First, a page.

Lectures  |  ,   |  February 3, 2019

What We Really Mean When We Say “Ethics”

Lecture by Molly Steenson.
Presented at Interaction 19.

We’re all weary and wary in the wake of Cambridge Analytica, questions around Google’s involvement with Project Maven or China, and the rise of fake news. It’s no surprise that we are calling for some time to reconsider what it means to do design in the sphere of tech and AI and to do it ethically.

In 2018–19 alone, the use of the term ethics is exploding—not least in the interaction design community.

But when we say ethics in design, what do we really mean? Right and wrong, or righteousness? The good life or fear of bad actors? Is it really ethics, or is it something else? And how will that help us to be better designers.

This talk is based on a study on the different angles on “ethics” that designers are taking today. It starts with case studies of how major tech companies and universities are approaching ethics. It bounces those studies against an analysis of how words like “ethics,” “AI” and design are used and what it turns out they mean when we use them—which is different than what we think, and sometimes want them to mean. In the end, this talk will help to show us where we might be able to place our energy and attention as designers toward creating a fair, just, safe, equitable —and ethical— digital world. Designers are uniquely poised to do this work, and in this talk, we will look at how.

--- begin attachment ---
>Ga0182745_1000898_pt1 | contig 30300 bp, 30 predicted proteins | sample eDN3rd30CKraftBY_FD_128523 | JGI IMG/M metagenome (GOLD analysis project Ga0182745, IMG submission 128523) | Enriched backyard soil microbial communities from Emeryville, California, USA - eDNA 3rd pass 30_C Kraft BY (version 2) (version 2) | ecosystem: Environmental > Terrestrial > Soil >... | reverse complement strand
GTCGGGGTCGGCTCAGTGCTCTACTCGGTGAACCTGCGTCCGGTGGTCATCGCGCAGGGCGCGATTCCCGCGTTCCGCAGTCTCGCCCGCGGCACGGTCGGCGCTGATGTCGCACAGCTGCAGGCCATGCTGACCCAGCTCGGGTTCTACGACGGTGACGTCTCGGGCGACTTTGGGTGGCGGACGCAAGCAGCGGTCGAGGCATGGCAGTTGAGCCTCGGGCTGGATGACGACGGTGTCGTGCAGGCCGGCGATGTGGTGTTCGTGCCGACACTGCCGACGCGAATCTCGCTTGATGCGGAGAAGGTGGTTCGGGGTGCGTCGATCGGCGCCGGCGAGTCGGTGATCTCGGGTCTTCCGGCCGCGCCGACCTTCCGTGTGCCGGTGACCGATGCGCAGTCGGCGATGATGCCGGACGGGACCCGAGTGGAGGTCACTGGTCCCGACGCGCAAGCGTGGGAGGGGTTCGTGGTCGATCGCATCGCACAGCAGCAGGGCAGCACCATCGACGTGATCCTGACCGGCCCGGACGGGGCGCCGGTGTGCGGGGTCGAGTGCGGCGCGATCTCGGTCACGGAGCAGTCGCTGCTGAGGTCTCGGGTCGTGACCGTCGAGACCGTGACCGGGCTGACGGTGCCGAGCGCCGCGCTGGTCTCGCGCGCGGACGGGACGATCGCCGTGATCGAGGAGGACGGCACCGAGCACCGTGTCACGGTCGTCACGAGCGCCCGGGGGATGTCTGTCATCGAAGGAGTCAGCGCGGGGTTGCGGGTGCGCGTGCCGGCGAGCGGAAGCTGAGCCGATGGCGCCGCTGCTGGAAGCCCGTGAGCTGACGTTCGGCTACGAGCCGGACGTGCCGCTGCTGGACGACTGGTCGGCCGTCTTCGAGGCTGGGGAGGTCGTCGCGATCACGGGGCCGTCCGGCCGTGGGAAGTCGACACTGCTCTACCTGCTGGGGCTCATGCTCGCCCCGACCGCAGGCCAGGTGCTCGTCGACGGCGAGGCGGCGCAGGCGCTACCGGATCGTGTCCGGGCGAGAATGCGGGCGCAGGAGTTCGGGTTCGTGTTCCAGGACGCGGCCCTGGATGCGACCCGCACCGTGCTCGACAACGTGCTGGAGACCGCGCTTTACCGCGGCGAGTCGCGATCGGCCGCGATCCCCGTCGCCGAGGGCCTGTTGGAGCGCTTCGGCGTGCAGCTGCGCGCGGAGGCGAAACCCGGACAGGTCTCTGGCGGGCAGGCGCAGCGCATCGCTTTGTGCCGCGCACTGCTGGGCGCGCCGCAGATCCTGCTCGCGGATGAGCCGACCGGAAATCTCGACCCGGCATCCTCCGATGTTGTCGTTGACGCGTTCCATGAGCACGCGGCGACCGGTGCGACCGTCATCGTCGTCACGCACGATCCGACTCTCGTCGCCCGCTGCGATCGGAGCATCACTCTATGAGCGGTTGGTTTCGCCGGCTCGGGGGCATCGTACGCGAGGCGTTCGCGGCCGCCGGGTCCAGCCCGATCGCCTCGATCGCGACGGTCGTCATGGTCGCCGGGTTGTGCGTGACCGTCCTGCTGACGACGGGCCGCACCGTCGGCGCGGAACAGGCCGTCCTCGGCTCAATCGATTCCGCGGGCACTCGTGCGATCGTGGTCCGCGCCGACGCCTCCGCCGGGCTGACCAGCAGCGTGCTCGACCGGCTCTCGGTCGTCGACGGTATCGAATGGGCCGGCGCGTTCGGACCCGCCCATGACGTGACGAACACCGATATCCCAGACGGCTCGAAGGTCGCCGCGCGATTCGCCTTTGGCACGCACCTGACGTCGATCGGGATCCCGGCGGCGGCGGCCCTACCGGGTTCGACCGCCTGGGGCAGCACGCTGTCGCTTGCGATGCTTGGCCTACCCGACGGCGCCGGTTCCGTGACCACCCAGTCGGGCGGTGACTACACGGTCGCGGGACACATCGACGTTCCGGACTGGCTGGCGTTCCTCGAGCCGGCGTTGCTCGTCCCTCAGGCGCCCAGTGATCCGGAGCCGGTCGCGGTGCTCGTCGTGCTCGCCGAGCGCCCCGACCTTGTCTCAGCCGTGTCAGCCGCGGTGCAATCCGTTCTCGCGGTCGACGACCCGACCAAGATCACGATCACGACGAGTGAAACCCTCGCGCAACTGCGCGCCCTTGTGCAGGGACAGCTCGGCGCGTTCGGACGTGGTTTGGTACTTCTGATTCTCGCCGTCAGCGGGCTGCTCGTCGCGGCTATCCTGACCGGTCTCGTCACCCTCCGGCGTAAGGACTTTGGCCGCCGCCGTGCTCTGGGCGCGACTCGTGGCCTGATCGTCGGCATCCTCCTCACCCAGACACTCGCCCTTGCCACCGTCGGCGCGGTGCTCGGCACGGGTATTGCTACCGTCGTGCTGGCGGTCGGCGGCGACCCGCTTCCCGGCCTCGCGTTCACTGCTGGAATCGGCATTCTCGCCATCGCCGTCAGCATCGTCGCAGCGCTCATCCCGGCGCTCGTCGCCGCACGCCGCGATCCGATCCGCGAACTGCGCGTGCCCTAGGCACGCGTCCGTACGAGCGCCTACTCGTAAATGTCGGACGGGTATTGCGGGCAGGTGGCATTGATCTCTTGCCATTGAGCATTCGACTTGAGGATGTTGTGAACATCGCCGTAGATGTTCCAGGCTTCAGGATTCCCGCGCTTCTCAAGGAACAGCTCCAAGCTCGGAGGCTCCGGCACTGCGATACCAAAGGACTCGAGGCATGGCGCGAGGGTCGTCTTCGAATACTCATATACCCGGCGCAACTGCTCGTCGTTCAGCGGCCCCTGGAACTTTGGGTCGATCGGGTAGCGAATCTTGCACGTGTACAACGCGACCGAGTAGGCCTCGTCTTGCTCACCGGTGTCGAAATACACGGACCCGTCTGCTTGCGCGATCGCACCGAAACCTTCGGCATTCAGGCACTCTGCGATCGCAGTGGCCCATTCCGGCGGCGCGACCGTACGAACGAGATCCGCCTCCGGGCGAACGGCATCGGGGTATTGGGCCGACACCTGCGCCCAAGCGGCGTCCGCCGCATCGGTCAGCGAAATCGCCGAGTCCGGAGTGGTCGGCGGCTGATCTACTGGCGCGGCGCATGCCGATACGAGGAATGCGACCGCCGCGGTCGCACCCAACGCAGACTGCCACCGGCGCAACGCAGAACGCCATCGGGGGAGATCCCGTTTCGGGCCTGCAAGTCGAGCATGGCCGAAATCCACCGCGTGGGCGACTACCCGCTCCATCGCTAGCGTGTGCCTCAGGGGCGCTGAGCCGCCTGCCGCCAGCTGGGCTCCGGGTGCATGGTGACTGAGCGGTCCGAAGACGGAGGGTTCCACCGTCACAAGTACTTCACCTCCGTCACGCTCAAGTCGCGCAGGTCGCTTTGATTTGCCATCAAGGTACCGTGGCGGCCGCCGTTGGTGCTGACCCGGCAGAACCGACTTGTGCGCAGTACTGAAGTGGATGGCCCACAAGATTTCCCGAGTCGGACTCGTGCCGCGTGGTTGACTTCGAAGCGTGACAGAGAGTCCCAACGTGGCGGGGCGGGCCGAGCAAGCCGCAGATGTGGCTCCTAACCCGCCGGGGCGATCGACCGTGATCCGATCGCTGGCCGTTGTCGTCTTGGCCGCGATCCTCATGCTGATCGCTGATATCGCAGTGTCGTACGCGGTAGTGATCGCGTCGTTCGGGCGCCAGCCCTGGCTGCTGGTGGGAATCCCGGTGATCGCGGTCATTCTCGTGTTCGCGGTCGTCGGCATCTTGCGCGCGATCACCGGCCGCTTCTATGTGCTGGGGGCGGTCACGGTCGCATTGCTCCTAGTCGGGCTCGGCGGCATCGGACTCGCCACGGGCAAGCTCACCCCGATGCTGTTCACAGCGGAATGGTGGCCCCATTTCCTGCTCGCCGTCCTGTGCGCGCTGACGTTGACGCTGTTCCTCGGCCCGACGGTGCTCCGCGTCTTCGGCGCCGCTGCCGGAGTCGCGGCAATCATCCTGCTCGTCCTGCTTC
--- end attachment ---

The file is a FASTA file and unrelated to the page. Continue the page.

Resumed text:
Runtime 24 minutes.

Molly Wright Steenson is a designer, writer, speaker, and professor whose work focuses on the intersection and implications of design, architecture, and artificial intelligence. She is the author of Architectural Intelligence: How Designers and Architects Created the Digital Landscape (MIT Press,  2017), which examines architecture’s interactions with computation, cybernetics, and artificial intelligence. At Carnegie Mellon University Molly is Senior Associate Dean for Research in the College of Fine Arts, the K&L Gates Associate Professor in Ethics and Computational Technologies & an associate professor in the School of Design.